I've been reluctant to publish a placeholder, but work on this post has proceeded slowly. Since learning that Auguste Rodin had witnessed Cambodian dancers perform at Marseilles on the occasion of the Colonial Exposition of 1906 in that city, I'd decided to look into it and pick out some threads to follow. I hadn't known that Rodin had been exposed to this deeply ritualistic art form, though prior to that serendipitous encounter at Marseilles he ostensibly had no knowledge of it. Deeply moved and inspired, the great artist made a number of pencil sketches of the dancers in situ, applying color afterward. I gather that Rodin made more than 30 drawings of the dancers, along with one or two depicting Sisowath: members of the troupe were part of an extensive entourage accompanying the Cambodian king on his official visit to France that year.
Cambodian dance is deeply implicated in the mythology of the Khmer people, as attested by the sculptural friezes adorning the ancient temple walls at Angkor, and on temple sites and artifacts that pre-date the Angkor era. It's been argued that Khmer dancers are associated with fertility rites, perhaps especially in the earlier period (prior to the 6th century of the Common Era). But there is an interesting association as well with the widespread mythic phenomenon of dragon killing (in Khmer culture the dragon is represented by the naga).
According to Paul Kravath, a scholar of Cambodian dance drama,
At the bottom of the sea a great naga serpent stretches the entire forty-nine yards of this mythical ocean... Above this, the naga appears a second time -- a convention suggesting a later action -- supported by two groups of figures. On the left are ninety-two yakkha (ogres) pulling on the head; on the right are eight-eight deva (gods) pulling on the tail. The naga, the most frequently used oldest Khmer symbol of the earth's forces, is wound around the stone, mountainlike seat of a four-armed deity. The effect of the resultant churning is seen along the top of the carving: thousands of flying dancers emerge from the ocean's foam.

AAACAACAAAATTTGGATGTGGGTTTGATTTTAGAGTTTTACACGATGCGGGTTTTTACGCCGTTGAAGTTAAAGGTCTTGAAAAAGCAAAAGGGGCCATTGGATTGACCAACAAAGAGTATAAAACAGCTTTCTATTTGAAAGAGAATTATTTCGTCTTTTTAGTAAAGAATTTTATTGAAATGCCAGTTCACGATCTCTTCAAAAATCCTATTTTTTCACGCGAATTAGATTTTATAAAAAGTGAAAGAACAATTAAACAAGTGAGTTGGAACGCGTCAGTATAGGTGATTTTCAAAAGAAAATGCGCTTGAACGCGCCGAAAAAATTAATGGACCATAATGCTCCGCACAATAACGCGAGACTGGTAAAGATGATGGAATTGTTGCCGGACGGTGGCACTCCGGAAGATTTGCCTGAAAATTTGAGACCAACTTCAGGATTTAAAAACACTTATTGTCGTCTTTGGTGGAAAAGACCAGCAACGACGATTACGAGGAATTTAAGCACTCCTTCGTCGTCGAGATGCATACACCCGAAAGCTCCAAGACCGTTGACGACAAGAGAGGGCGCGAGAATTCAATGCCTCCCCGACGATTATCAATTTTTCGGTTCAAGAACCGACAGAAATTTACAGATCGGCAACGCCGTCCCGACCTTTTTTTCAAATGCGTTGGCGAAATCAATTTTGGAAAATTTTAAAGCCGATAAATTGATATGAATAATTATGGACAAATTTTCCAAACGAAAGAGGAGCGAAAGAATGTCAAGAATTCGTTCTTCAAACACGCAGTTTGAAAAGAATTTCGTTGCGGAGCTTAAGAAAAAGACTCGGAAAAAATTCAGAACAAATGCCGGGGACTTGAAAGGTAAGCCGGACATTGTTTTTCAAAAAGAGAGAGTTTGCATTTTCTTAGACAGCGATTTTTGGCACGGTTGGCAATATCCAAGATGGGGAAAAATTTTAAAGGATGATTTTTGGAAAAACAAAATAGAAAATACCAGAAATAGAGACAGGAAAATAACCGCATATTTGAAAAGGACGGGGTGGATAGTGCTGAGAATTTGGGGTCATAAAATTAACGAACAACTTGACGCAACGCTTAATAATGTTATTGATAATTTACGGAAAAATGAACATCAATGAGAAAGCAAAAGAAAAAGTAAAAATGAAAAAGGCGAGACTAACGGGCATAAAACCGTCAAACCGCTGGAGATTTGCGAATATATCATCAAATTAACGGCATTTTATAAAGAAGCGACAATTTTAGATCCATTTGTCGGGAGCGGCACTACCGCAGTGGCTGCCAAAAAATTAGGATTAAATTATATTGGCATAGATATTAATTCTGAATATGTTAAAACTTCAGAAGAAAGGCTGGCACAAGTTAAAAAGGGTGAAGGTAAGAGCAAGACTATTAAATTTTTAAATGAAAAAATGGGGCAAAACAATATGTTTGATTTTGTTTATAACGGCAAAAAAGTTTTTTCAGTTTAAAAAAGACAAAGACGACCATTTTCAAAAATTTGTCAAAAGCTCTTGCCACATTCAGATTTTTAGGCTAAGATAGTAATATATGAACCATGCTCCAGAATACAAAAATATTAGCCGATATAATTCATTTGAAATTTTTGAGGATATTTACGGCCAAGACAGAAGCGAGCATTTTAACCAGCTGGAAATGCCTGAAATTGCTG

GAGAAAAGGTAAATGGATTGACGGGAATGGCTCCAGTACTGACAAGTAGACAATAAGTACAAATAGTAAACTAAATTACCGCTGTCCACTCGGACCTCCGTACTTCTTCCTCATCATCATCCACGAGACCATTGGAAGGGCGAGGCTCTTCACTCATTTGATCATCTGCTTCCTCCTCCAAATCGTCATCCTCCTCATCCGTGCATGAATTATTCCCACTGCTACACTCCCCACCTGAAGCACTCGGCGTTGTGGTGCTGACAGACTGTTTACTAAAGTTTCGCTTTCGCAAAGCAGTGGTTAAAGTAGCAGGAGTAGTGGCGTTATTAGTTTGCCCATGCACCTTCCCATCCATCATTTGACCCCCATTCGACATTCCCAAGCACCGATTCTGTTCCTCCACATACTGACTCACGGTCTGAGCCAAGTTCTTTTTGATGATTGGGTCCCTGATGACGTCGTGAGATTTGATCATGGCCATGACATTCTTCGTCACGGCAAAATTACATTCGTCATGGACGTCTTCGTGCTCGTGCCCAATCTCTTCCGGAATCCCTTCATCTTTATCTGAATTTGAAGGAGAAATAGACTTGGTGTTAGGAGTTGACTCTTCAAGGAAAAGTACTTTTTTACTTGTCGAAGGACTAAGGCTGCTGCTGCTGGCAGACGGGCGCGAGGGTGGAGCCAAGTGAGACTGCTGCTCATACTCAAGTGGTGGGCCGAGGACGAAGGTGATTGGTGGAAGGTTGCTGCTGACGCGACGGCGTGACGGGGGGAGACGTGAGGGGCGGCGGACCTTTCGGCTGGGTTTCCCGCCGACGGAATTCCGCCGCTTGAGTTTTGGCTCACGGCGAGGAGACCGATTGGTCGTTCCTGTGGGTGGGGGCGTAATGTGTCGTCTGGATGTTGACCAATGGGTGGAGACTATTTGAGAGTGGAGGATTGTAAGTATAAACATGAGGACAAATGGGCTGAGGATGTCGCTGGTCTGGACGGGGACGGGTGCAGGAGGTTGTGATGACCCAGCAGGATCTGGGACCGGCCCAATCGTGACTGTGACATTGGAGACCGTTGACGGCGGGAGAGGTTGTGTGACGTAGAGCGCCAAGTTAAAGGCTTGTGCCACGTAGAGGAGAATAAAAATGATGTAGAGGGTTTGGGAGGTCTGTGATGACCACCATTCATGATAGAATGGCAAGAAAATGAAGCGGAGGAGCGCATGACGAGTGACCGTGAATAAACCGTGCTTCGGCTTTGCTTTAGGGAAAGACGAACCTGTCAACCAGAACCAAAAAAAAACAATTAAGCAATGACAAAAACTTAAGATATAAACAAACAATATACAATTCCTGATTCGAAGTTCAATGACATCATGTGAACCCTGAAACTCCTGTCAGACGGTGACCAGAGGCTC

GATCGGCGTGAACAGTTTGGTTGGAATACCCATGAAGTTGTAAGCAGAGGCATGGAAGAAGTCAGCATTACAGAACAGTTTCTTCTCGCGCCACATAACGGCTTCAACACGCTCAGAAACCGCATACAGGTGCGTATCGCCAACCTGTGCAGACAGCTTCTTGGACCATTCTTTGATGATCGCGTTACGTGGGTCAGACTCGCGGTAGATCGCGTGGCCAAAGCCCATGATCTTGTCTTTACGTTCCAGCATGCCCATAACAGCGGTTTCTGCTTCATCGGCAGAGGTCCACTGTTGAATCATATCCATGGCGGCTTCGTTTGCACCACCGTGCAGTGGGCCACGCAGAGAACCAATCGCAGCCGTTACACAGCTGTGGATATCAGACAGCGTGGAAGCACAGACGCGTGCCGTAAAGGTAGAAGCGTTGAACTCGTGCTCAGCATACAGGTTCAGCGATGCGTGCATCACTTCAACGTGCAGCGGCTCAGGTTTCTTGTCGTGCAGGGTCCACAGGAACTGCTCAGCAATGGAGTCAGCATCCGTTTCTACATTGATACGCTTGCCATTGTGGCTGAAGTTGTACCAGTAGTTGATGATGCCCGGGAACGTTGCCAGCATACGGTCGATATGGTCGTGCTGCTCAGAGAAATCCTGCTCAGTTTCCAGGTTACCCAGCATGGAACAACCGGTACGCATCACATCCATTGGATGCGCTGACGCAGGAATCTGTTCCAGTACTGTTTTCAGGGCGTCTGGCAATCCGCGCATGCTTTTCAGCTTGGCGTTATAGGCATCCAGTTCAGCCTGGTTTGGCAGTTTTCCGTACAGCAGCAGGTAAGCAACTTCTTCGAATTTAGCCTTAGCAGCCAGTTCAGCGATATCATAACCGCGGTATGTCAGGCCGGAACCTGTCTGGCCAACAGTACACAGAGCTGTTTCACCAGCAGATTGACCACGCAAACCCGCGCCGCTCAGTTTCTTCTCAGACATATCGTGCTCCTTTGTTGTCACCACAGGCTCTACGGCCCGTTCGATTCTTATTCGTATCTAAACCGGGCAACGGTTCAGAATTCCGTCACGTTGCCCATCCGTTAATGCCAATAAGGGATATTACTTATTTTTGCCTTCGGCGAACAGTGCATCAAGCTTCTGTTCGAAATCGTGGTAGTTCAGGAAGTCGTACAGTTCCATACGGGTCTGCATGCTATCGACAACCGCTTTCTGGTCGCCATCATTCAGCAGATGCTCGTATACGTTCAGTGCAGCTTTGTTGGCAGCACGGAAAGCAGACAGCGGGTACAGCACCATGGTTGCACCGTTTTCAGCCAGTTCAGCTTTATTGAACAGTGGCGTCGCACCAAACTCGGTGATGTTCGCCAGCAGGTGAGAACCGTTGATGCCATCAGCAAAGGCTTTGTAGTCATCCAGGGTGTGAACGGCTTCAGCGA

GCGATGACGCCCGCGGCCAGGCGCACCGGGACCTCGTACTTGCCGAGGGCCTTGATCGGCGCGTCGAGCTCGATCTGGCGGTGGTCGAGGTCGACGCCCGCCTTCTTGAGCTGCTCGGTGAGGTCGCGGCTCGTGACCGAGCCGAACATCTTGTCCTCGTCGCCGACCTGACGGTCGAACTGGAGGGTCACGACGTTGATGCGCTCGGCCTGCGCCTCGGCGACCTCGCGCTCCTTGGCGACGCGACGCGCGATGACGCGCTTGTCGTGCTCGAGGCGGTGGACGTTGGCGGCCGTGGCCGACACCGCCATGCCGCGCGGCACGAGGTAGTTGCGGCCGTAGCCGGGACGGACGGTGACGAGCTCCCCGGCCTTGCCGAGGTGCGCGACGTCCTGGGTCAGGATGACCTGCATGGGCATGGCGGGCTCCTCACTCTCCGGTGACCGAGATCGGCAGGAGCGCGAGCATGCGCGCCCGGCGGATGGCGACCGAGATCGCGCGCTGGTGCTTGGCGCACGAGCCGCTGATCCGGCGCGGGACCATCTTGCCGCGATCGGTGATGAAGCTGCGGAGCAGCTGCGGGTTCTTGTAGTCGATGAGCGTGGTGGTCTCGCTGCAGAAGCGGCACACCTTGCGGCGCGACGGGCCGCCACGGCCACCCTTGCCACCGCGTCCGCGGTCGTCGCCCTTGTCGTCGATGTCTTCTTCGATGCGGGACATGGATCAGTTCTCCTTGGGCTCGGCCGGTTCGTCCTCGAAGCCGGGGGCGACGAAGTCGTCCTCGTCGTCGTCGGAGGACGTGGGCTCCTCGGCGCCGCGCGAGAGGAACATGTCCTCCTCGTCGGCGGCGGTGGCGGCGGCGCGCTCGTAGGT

Calvert Watkins has traced a fundamentally significant world myth in his book, How to Kill a Dragon, and I wonder whether the Khmer version, with the celestial dancers (apsara) and the naga serpent at its core, may correlate with the general framework of the dragon myth, though it seems that Kravath spins the story differently. But my purpose is not to explicate Khmer myth in any detail, but rather tease out some possible implications of Rodin's encounter with Khmer dancers at Marseilles. This will likely entail some further consideration of Khmer dance, alongside a glancing look at Japanese No theater. The influence of Asian art on Western culture during Rodin's lifetime is large, the subject vast. Not to say that it's beyond my reach in any case.
A word about my personal involvement with Cambodian dance and dancers. I began working with members of the Khmer community sometime around the year 2000, when I was hired by an arts agency in the Washington, D.C. area to help make meaningful contacts within the diverse cultural communities there. At some point, I wandered into a Cambodian dance practice at one of the local community centers, chatted with the parents in attendance that day (the classes were partly intended to introduce young American-born Khmer to essential elements of Khmer culture), and after many more visits I'd established strong relationships with community members, and with the dance instructors – all of the latter widely known within the Khmer diaspora, some whose original training was with the Royal Cambodian Ballet in Phnom Penh, a prestigious company and training center associated with the royal palace. Several of these dancers had defected some years ago during a performance tour of the USA. I subsequently studied Khmer language at Madison, Wisconsin over two consecutive summers, and have continued to establish and maintain relationships with members of the Khmer community since that time.